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13 March 2018 Photo Edwin Mthimkhulu
Solomon Mahlangu inspires UFS alumnus first Sesotho book
Ace Moloi questions and delves into the concept of freedomin Tholwana Tsa Tokoloho

Tholwana Tsa Tokoloho is the title of Ace Moloi’s anthology of short stories and the name of one of the 14 stories in the book. The anthology is the first book in Sesotho published by the three-time author.

On Friday, 16 March 2018, Tholwana Tsa Tokoloho, an Art Fusion Literature product, will make its debut public appearance during a public reading at the University of the Free State’s Equitas Auditorium at 17:30.

Moloi’s first literary offering was In Her Fall Rose A Nation which was published in 2013 during his final-year as a Communication Science student at the university. In 2016, Moloi published Holding My Breath, which was praised widely for stirring emotions in readers who related to the heart-wrenching narrative of losing a mother. It was only this year that the author managed to achieve his teenage goal of establishing himself as a vernacular author.

Solomon Mahlangu, an African National Congress freedom fighter and Umkhonto we Sizwe militant who was convicted of murder and hanged in 1979, was the inspiration behind the anthology. Mahlangu inspired the Tholwana Tsa Tokoloho story, which is the story of the selflessness of a captured guerrilla hero in the face of police torture and his eventual death by hanging. It represents Mahlangu and those who suffered during the struggle for liberation. 

“My blood will nourish the tree that will bear the fruits of freedom,” are the supposed last words uttered by Mahlangu that inspired the book’s title. Tholwana Tsa Tokoloho means “the fruits of freedom” in Sesotho. For Moloi, writing in the vernacular symbolises the fruits of freedom. “I’m trying to write in a revolutionary spirit, in Sesotho, because we haven’t done that. We have not seriously interrogated political concepts in Sesotho or in any native language,” he said.

Graduate unemployment, violent crime, and sports are some of the other topics tackled in the book. These act as a catalyst for debates over the evidence of ‘the fruits of freedom’ in post-1994 South Africa. 

News Archive

UFS Postgraduate student council’s community project a success
2016-03-03

Description: UFS Postgraduate council’s community project a success Tags: UFS Postgraduate council’s

Prof Jansen Vice-Chancellor and Rector, Dr Henriette van den Berg, Director of Postgraduate School, and Mr Gustav Wilson, Regional Head: Development and Care, Free State and Northern Cape Region.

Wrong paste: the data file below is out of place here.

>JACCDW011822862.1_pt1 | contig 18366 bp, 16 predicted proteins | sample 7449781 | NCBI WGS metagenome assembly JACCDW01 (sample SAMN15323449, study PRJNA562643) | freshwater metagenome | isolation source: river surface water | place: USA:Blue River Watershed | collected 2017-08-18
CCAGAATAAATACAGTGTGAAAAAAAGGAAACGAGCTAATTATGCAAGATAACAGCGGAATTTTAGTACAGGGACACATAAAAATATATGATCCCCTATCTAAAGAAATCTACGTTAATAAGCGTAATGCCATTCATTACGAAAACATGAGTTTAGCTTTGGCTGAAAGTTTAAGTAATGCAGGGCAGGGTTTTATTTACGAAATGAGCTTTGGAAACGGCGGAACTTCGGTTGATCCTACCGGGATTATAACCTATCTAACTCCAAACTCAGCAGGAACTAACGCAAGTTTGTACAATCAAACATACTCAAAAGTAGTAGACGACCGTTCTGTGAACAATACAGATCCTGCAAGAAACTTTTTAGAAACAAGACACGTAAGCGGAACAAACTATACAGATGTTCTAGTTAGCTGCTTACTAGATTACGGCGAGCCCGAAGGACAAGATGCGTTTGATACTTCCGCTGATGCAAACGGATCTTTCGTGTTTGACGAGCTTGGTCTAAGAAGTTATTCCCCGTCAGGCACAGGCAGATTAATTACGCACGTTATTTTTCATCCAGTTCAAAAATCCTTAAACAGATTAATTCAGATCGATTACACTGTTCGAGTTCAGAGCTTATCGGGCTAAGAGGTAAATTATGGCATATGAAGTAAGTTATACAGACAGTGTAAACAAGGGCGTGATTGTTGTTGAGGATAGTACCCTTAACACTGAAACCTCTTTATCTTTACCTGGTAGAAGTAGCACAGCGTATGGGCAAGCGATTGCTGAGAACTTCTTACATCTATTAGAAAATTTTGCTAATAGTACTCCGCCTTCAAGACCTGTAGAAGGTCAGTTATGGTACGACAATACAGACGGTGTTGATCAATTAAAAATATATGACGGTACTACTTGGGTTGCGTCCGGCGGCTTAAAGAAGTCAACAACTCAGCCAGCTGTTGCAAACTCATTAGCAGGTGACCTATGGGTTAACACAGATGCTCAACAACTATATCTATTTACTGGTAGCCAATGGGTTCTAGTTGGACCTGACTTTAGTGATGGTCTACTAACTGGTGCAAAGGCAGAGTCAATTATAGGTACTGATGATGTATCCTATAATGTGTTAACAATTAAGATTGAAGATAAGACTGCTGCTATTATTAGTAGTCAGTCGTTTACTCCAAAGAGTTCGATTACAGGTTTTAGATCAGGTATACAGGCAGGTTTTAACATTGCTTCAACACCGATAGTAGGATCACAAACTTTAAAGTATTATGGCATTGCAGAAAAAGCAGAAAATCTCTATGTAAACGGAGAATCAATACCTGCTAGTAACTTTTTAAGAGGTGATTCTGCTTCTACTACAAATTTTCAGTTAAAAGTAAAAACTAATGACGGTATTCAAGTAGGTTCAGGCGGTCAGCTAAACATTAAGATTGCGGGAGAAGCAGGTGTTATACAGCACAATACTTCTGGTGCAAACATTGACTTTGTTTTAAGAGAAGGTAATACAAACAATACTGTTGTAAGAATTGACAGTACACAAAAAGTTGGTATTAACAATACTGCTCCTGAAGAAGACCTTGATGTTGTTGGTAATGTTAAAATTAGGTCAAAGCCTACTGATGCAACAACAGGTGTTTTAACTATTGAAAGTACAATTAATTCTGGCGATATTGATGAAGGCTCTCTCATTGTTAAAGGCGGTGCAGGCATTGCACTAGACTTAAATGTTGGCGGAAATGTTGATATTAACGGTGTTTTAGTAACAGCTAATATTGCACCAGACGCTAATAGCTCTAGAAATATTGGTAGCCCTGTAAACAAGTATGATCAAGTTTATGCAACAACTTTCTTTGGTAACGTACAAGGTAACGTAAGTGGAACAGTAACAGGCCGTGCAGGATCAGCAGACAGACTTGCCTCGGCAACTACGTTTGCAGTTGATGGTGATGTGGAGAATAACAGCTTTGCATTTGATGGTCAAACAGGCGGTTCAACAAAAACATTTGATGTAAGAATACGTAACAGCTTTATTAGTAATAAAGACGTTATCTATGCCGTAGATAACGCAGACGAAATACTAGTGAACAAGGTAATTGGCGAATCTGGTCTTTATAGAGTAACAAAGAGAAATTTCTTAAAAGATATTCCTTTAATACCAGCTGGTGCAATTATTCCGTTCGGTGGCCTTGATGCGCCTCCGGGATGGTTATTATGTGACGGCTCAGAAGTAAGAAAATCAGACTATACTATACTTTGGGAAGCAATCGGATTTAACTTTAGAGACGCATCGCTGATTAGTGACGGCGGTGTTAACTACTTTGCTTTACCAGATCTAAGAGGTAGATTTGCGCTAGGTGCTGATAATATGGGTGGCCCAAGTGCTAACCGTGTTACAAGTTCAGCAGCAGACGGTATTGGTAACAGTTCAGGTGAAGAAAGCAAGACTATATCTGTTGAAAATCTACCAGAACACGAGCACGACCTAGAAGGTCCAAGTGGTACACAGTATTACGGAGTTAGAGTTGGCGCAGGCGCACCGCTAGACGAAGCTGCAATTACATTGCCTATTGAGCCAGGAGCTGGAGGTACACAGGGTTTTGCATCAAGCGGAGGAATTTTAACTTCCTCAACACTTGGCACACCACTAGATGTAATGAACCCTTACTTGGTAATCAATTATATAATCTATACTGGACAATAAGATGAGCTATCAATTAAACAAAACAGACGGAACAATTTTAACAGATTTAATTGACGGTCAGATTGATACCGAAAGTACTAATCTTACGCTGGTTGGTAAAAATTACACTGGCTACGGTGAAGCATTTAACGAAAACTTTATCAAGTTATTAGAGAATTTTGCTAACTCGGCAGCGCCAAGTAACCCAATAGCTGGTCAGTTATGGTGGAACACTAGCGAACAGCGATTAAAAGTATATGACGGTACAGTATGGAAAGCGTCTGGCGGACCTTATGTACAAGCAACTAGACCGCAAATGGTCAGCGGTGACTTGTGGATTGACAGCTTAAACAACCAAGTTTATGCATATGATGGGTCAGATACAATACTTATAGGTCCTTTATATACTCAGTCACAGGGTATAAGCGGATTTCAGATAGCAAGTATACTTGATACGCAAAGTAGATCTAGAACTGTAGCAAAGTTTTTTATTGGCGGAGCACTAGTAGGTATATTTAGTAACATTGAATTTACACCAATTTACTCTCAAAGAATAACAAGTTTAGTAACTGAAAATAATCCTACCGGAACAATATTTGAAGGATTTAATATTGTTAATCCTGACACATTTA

The University of the Free State’s Postgraduate Student Council embarked on a courageous community engagement project for Mandela Day in 2015. The programme was aimed at assisting offenders at Tswelopele Correctional Centre pass their matric exams, thus granting them access to tertiary education.

The Postgraduate Student Council assisted the 2015 matriculants with study support, and motivated them during their final examinations in 2015. The council will play a bigger role this year by offering offenders at Tswelopele career advice and career guidance for when they leave the correctional facility, as well as study techniques to assist them throughout the year, to ensure a 100% pass mark in 2016.

Offenders who had participated in the Postgraduate Student Council project attended the Postgraduate School’s Open Day on 19 February.  Of the 12 offenders, 11 passed their matric exams, while one is currently busy with his supplementary exams. Tswelopele has a 92% pass rate; it is the best performing correctional centre in South Africa.

The Tswelopele Correctional Centre also serves as a full-time high school (Grade 10-12), and TVET College, assisting offenders to register for tertiary education through various universities.

Prof Jonathan Jansen, Vice-Chancellor and Rector of the University of the Free State, said that he was immensely proud of the matriculants from Tswelopele Correctional Centre. He added that it is vital for every human being to receive a second chance. “Rehabilitation programmes are meant to give offenders a second chance at life, because we cannot give up on humanity. Correctional centres and rehabilitation centres are a societal responsibility. Society must not give up on offenders, everyone deserves a second chance, and we cannot give up on humanity.”

“To our offenders going through rehabilitation and all our young people who are our hope for the future of our beloved country, be encouraged. Dream again. Discover the wonder in your lives,” said Mr Gustav Wilson, Regional Head: Development and Care, Free State and Northern Cape Region.

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